In ATF, the results of the execution were written to an internal format
that only atf-report could understand. Despite of the database, Kyua still
maintains the separation of "tests execution" from "report generation".
The contents of the database are immutable and incremental. This means
that, in the future, the Kyua tools will be able to provide historical data
for particular test cases, or for whole test runs (which is what other
NetBSD developers have ended up implementing multiple times outside of ATF
because the framework did not provide such functionality by itself).
## Support for multiple test interfaces
Kyua has support for different "test interfaces", which means that Kyua can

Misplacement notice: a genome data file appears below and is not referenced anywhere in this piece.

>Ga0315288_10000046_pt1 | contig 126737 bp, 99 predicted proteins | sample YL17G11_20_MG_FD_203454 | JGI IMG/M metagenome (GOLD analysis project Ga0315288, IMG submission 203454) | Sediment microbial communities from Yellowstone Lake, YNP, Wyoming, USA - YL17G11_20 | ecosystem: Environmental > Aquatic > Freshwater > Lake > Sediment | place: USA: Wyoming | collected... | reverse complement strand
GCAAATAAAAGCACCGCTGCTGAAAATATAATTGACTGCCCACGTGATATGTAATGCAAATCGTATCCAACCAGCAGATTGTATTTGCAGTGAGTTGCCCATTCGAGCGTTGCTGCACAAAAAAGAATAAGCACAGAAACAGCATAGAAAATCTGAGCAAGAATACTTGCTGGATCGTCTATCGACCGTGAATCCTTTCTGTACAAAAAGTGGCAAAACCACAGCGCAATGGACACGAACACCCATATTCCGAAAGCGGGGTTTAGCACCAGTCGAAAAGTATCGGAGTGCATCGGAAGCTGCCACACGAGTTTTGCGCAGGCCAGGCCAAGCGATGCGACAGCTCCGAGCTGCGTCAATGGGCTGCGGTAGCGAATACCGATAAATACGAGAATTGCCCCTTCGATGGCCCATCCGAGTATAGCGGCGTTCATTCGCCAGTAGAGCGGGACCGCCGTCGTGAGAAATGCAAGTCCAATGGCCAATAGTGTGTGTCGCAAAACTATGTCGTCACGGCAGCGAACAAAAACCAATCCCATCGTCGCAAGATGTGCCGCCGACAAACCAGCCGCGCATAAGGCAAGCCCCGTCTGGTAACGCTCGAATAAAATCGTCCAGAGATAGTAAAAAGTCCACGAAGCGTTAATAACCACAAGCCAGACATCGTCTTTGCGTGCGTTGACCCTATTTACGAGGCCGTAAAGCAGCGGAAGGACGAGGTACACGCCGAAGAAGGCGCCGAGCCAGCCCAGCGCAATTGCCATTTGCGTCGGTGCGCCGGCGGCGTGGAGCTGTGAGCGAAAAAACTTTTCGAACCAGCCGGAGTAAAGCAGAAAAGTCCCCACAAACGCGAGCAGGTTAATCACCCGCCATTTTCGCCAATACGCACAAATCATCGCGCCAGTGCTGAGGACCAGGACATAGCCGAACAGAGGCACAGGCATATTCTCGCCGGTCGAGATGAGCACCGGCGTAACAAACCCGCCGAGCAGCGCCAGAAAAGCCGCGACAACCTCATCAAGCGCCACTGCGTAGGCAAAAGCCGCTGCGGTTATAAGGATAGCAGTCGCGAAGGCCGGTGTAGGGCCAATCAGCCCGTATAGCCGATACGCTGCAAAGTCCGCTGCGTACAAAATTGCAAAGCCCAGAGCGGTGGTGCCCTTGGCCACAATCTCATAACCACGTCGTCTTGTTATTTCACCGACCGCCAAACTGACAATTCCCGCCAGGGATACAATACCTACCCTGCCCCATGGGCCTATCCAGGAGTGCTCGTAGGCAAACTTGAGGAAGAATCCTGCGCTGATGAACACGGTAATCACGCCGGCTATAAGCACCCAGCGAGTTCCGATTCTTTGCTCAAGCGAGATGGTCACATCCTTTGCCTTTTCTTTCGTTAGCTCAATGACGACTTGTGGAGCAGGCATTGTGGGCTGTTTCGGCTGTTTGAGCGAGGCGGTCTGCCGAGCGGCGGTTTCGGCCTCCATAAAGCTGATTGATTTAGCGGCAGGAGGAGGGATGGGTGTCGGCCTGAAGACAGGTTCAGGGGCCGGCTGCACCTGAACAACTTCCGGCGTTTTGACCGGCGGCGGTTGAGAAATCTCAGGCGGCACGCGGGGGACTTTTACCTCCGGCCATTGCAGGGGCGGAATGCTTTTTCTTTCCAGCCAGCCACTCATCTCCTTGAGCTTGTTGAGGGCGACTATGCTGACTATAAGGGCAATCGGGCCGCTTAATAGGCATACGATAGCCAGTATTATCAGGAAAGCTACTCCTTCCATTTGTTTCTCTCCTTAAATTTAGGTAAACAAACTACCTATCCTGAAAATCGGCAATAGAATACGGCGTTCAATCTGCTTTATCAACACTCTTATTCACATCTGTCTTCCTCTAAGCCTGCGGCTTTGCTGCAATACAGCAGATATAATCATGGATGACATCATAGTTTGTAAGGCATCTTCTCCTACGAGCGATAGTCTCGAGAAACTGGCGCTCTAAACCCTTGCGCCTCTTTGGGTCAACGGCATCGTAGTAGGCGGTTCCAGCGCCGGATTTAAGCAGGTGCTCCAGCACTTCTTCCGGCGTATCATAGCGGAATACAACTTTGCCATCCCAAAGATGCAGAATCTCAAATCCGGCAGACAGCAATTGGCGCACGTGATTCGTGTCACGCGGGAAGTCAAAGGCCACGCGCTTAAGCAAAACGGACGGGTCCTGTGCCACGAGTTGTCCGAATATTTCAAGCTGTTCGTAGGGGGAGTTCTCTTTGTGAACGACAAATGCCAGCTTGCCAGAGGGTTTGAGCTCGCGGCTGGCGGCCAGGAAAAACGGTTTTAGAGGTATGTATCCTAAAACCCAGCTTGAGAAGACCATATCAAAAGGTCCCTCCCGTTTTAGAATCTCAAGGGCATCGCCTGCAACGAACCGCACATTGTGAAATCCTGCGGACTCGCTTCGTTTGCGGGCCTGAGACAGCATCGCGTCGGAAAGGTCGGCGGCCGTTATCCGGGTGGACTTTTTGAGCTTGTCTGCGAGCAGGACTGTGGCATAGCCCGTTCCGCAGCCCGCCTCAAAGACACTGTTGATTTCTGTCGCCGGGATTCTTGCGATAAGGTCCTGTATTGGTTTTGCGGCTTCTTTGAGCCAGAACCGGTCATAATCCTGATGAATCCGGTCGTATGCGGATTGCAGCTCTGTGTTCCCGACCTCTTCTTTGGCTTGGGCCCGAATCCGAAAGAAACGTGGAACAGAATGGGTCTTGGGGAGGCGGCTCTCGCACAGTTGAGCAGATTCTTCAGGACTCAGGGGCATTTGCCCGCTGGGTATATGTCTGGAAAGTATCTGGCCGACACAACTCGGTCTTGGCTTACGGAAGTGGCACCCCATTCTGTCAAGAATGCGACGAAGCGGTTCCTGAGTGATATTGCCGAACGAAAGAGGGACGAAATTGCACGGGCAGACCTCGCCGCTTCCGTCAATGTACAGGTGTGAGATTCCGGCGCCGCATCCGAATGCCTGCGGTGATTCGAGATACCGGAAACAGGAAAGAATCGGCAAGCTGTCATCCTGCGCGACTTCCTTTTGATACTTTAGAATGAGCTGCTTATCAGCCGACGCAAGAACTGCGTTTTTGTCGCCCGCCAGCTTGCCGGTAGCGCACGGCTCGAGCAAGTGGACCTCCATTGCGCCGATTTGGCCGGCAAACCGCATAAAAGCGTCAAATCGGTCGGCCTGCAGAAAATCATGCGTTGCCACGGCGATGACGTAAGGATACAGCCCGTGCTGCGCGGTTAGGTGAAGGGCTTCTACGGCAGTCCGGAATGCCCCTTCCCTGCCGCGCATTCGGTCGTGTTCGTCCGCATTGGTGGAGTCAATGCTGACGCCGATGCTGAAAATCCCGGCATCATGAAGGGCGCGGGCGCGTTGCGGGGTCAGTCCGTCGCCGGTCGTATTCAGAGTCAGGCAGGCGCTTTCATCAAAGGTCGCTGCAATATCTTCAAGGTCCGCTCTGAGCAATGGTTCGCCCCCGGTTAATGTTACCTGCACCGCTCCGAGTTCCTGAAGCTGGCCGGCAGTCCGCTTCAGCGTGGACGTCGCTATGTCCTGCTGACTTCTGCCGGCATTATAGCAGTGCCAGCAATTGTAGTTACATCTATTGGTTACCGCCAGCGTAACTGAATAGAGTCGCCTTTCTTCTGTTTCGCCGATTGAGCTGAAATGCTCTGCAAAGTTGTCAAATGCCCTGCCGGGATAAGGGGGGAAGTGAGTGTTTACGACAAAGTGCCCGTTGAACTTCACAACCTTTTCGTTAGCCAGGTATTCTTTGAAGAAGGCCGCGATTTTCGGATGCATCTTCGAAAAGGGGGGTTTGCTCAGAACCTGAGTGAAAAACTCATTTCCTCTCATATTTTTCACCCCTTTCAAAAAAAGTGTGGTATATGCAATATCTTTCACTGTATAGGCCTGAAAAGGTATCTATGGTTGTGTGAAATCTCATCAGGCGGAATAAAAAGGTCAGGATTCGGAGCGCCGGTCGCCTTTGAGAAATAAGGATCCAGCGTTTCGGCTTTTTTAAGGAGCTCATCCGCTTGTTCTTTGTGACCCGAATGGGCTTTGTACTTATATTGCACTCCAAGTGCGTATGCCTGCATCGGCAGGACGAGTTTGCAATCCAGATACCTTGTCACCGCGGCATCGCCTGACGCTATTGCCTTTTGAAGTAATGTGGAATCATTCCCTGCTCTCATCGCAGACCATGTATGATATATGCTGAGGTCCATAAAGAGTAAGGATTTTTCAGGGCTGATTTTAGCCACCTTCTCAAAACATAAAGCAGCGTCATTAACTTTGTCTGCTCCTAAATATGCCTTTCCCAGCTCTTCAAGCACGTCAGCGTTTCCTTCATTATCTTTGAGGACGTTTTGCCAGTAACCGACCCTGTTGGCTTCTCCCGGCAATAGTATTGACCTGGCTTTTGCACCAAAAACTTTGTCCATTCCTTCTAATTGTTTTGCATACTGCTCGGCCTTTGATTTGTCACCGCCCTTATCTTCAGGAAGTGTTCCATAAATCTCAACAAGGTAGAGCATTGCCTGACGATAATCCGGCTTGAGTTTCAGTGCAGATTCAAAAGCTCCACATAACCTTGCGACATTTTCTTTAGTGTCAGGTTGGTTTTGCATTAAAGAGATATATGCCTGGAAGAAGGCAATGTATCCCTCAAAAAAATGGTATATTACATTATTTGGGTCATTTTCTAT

execute test programs written using different paradigms and collect their
results into a single report. At the moment, two interfaces are supported:
* The "atf" interface provides compatibility with those test programs that
use the ATF libraries. This is the only interface currently used by the
NetBSD test suite, as there is no way to run any other test program in an
* The "plain" interface permits the execution of legacy test programs that
do not use any testing library. Such test programs are those that just
return 0 or non-0 to indicate the success or failure of the test
(respectively). This feature will allow the NetBSD test suite to
transparently execute third-party test suites (such as the IPF or GCC
test suites) without having to implement ATF-based wrappers. It will